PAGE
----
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Street Fighter 5
Street Fighter 5

Street Fighter V’s Dojo Mode provides even more online content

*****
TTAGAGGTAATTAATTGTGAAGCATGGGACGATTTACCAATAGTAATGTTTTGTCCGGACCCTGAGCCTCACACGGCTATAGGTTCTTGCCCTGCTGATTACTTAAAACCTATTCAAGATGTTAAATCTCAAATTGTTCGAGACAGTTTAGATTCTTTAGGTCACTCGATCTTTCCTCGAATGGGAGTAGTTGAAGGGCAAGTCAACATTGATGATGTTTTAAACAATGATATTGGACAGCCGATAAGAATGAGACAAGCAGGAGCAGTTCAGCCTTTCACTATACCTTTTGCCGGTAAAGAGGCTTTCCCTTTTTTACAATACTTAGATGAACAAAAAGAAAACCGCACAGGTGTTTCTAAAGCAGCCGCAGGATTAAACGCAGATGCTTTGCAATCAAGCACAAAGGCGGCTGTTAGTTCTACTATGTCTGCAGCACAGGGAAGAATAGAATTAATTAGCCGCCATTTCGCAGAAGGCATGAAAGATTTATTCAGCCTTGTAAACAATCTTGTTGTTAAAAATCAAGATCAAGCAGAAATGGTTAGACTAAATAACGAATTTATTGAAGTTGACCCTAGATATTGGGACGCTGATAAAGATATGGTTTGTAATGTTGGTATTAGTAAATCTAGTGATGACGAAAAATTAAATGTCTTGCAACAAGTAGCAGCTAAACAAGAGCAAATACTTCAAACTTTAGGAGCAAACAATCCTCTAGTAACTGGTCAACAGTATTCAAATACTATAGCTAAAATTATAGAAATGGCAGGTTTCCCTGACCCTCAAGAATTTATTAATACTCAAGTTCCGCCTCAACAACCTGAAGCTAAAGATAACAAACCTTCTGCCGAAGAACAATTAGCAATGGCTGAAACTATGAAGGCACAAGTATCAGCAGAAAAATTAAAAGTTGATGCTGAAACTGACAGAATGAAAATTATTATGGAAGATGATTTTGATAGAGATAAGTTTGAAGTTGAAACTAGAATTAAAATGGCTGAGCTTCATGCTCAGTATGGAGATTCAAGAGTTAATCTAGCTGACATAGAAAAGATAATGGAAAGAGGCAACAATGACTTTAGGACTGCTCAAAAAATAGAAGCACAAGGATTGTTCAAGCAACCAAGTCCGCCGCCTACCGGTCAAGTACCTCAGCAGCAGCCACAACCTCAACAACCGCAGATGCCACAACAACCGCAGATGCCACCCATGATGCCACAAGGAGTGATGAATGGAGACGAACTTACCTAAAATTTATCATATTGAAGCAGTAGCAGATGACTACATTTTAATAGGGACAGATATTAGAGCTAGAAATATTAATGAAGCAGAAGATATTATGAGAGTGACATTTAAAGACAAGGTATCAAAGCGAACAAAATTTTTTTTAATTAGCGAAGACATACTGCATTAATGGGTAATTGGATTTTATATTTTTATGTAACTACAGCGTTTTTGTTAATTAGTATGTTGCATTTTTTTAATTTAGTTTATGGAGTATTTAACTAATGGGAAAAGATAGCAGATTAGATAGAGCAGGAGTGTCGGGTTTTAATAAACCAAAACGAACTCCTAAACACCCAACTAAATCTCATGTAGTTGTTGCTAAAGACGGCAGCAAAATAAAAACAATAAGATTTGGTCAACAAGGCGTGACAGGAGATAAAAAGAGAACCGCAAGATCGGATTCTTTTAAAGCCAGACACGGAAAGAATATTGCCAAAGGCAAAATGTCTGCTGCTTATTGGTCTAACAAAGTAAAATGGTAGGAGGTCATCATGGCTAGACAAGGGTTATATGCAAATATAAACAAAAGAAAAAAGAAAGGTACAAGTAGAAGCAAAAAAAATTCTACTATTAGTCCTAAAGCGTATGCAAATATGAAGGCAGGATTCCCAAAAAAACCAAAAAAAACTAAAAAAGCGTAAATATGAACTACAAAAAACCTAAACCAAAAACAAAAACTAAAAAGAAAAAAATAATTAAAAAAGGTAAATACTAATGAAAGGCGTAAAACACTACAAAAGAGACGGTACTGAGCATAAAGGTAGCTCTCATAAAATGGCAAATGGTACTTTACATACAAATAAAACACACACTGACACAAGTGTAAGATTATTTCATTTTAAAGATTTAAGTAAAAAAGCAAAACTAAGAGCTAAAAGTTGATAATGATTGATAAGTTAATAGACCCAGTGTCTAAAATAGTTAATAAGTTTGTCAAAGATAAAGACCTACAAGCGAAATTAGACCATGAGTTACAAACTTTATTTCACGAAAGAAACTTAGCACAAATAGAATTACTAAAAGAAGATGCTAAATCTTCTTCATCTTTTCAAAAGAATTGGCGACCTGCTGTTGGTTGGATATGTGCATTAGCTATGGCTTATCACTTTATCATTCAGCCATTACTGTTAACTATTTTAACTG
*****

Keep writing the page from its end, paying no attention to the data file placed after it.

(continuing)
This September, Capcom has been making a slew of announcements for both its upcoming and current titles. One of these announcements provided a massive update to Street Fighter V’s online content. As of September 25th, players are able to link their Fighter IDs to the Shadaloo Combat Research Institute website, which earns them a brand-new, customizable Dojo stage. SFV dojo map Players can decorate their Dojo with an array of accessories, including entire cars, pool tables, instruments, and more. Fighters may also apply to their friends’ Dojos, and increase the rank of their Dojo through gameplay. Dojo hosts may choose how they want their Dojo to level up, whether that be through Casual matches, Ranked matches, Battle Lounges, or Arcade Mode. On top of this, players can vie for the number one ranked Dojo across the Capcom Fighters Network, winning rewards in the process. The Dojo stage comes free through pairing players’ accounts with the Shadaloo C.R.I., which could hint at a desire from Capcom to have players to interact with the website. The Shadaloo C.R.I. itself is essentially SFV’s news website, updated by its development team. While the game’s official site offers a media kit, character move-lists, and links to the Capcom Pro Tour site, the C.R.I. is a completely different animal. The C.R.I. provides character frame data, strategies, patch notes, and even promotes community involvement through character popularity polls and exclusive wallpaper downloads. Fans can see a breakdown of character usage by month, as well as get breaking news for special events and take a peek at new characters - all under the guise of Shadaloo’s news station, of course. Requiring activation of this new mode through the C.R.I. could prompt greater player engagement with the site - but that doesn't appear to be the ultimate end goal. The Dojos themselves present a slew of new opportunities for online player engagement, much in the style of Clans in other gaming genres. SFV Dojo trophy For instance, players can work toward earning select decorations for their Dojo by meeting certain requirements in-game, such as achieving high ranks within the Dojos themselves, or by winning specific readings through Menat’s Fighting Chance mode. According to Capcom’s blog detailing the update, Dojos are to act as “community hubs,” allowing players to create their own, custom communities that members must apply to in order to gain entry. Dojos may also be linked to players’ Twitter accounts, which could certainly aid in the growth of smaller communities and players. Dojos grow stronger the more their players interact with the game. Rankings rely on users’ engagement with Arcade Mode, Survival Mode, Extra Battle, Ranked Matches, Casual Matches, and Battle Lounges - leaving a ton of room for collective improvement. Dojos can also compete with one another to earn top spots on a monthly basis, which will receive unique, decorative accessories for their efforts. While the Dojo itself is just a customizable stage, the communities they offer could lead to major growth for Street Fighter’s player-base. Already, organizers of major weekly events are building and customizing Dojos just for their tournaments. Dojos could prove incredibly useful in unifying local communities and act as a means for new players to find other fighters in their area, as well. The Dojo mode is another addition to SFV’s slew of special features. With Menat’s Fighting Chance, Extra Battle Mode, and Survival Mode, SFV is gearing up to offer the most content out of any of its previous iterations. However, the Dojos offer much more than that - they allow for community expansion, and increase the demand for online play. This new era of Street Fighter could very well usher in a similarly new surge community engagement - but we won’t know for certain until it gets here.